OK, so masking with nothing but tape as in the Gundam article is all well and good but sometimes just masking tape isn't enough. The edge could be too irregular or the angles impractical...

On these pieces (from a Bandai HG Aestivalis kit) the edges of the areas to be painted are awkward - it's not a straight line or an easily-tapeable one, so we have to resort to more drastic measures.

First, as can be seen above, we paint in from the edge a little with a brush in the final colour. The idea here is that we can guarantee a good edge with a brush (use slightly thin paint so make it easier to be neat and reduce brush texture in the paint, don't worry too much about coverage as we will be airbrushing later and we can touch it up if need be) where masking tape wouldn't necessarily be so clean.

If you have access to some masking fluid, it can be helpful - masking fluid is a bit like quick-setting PVA glue, it doesn't stick to the paint, rubs off easily after it's dried but won't let the paint through. Be careful to rinse the brush you're using to apply it with frequently enough, though, or it will dry in the bristles and destroy the brush. Use an old brush anyway, it's not nie brush-friendly stuff at all. If you don't have any, don't worry too much.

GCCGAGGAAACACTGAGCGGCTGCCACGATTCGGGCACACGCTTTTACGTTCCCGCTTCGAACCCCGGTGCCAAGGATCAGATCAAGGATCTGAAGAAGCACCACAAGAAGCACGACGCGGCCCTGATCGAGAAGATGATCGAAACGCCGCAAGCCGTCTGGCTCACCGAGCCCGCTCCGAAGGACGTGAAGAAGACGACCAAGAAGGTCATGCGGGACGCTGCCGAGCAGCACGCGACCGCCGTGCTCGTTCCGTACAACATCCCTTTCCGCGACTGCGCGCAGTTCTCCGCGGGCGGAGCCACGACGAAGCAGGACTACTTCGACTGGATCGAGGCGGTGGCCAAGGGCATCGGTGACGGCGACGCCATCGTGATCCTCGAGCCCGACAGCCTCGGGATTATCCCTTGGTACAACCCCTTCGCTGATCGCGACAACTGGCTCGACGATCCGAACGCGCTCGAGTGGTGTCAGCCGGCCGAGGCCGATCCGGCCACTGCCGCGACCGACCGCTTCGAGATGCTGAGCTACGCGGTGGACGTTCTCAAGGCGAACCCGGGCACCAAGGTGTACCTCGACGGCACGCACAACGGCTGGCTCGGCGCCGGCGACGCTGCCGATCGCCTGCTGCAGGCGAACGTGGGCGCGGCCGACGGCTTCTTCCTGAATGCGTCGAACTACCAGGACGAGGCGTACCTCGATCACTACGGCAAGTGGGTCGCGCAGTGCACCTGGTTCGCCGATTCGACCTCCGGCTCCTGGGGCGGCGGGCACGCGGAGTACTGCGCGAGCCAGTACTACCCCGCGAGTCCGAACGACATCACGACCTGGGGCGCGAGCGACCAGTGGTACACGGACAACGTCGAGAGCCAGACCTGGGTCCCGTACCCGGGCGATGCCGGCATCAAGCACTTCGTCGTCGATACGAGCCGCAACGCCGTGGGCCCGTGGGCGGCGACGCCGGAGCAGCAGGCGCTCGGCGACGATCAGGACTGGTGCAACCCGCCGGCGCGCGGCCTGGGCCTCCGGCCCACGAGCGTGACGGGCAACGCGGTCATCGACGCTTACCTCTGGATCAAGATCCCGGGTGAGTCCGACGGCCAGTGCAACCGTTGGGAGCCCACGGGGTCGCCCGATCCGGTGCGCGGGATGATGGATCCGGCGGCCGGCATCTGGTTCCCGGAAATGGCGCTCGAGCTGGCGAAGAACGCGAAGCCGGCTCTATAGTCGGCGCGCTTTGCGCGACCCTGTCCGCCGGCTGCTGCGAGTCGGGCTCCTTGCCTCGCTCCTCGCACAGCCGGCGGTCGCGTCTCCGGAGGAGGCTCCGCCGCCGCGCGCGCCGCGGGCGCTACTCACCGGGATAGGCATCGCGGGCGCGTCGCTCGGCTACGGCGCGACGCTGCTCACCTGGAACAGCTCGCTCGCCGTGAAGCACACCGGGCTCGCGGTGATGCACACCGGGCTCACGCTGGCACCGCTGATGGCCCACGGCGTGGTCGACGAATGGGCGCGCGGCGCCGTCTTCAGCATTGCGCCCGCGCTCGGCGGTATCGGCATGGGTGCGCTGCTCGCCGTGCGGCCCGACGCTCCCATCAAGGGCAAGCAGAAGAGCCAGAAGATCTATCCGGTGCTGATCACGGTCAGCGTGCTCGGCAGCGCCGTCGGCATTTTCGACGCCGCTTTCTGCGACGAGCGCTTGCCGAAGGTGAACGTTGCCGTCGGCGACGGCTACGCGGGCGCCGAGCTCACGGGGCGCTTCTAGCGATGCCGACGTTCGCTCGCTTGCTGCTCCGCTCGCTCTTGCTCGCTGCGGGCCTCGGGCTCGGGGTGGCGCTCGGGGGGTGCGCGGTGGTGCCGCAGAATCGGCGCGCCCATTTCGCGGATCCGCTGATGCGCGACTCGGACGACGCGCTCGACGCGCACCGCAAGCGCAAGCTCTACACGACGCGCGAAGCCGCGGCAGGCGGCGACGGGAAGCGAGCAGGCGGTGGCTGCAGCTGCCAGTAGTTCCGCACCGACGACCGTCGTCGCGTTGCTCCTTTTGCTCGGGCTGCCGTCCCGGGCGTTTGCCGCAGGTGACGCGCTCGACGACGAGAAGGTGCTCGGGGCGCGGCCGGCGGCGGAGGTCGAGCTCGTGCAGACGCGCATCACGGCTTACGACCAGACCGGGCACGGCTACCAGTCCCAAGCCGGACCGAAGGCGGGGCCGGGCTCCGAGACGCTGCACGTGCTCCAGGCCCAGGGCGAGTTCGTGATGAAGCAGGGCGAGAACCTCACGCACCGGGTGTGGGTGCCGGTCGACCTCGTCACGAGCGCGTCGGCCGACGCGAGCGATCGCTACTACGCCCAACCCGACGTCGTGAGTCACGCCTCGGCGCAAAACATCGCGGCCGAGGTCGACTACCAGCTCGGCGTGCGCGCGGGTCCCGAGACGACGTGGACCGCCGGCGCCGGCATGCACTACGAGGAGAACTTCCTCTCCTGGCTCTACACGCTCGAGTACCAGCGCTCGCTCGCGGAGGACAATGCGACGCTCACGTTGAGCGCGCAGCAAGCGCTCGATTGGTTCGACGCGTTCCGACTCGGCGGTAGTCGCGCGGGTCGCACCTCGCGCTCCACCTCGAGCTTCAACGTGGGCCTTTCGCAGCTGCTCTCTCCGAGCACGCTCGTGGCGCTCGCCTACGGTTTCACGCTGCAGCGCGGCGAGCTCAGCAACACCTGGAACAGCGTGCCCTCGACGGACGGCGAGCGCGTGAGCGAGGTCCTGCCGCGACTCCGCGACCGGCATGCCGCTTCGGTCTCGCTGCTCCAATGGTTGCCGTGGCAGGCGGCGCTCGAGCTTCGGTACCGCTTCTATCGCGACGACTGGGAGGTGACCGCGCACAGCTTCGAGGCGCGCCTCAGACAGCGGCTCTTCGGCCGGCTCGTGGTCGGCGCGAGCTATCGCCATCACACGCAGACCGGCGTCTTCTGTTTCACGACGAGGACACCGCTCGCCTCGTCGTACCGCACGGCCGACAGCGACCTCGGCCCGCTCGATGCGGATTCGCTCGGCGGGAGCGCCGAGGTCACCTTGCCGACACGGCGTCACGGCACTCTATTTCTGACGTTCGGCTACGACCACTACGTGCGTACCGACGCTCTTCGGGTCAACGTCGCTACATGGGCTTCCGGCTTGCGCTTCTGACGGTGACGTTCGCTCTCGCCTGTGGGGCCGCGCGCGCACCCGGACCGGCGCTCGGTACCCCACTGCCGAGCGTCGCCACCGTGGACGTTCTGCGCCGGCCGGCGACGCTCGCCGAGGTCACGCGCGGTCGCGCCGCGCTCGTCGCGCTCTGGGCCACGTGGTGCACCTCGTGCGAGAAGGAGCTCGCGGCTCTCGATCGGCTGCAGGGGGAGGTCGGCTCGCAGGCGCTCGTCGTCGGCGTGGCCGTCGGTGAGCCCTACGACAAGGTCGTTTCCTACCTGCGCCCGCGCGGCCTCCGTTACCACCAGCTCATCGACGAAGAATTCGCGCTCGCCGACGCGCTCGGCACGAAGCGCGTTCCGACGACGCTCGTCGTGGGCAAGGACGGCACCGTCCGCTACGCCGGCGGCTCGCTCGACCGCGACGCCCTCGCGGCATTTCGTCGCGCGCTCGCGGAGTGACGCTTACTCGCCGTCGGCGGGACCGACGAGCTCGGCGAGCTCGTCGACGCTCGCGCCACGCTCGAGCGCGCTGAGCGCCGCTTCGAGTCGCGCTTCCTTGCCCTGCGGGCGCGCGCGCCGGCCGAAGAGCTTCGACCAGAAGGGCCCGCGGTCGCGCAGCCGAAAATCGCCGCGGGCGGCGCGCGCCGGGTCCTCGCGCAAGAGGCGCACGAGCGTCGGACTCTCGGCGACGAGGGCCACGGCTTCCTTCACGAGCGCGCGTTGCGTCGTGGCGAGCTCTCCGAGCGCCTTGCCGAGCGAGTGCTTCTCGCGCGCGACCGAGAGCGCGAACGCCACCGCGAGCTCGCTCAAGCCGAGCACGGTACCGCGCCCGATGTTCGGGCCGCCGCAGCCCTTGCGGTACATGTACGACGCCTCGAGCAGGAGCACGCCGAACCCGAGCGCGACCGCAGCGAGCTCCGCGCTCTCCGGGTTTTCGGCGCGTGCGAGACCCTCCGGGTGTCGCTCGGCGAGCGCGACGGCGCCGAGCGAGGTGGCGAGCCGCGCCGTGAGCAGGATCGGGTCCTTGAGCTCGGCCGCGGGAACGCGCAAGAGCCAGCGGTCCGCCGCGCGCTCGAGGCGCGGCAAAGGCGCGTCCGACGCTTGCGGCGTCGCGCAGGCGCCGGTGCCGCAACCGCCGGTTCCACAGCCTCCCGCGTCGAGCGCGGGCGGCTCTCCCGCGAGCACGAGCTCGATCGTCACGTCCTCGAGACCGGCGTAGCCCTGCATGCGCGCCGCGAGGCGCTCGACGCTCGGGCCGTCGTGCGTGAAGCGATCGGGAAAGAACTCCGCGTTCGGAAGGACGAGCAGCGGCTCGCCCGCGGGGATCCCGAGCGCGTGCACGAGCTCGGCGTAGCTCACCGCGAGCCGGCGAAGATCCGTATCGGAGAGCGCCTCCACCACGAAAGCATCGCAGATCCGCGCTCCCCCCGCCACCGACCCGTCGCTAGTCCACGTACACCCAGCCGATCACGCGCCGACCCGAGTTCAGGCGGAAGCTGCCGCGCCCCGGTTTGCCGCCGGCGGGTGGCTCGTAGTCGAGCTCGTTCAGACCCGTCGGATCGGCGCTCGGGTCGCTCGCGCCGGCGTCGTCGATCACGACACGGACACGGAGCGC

Next, tape masking tape around the piece to make sure we don't spray anywhere we shouldn't and airbrush the colour on.
If you're not using masking fluid then you'll want to tape over the edge so that you're masking bits of the part you want coloured as well - this is why we painted up to the edge, so that we can mask over some of the area we painted earlier and the mask edge isn't actually the same edge as the colour edge - if we don't get a clean edge it doesn't matter as both the paint underneath and the spaint sprayed over the top will be the same colour anyway.

Once the paint is dry and the masking tape/fluid removed, you should have a nice clean line against the edge of the piece. It helps, of course, if you can have some of the base colour and some of the new colour on-hand to touch up any dodgy areas with a brush afterwards.

The foot is a particularly good example of how well this technique works due to the awkward rounded corners near the back of the light grey part.

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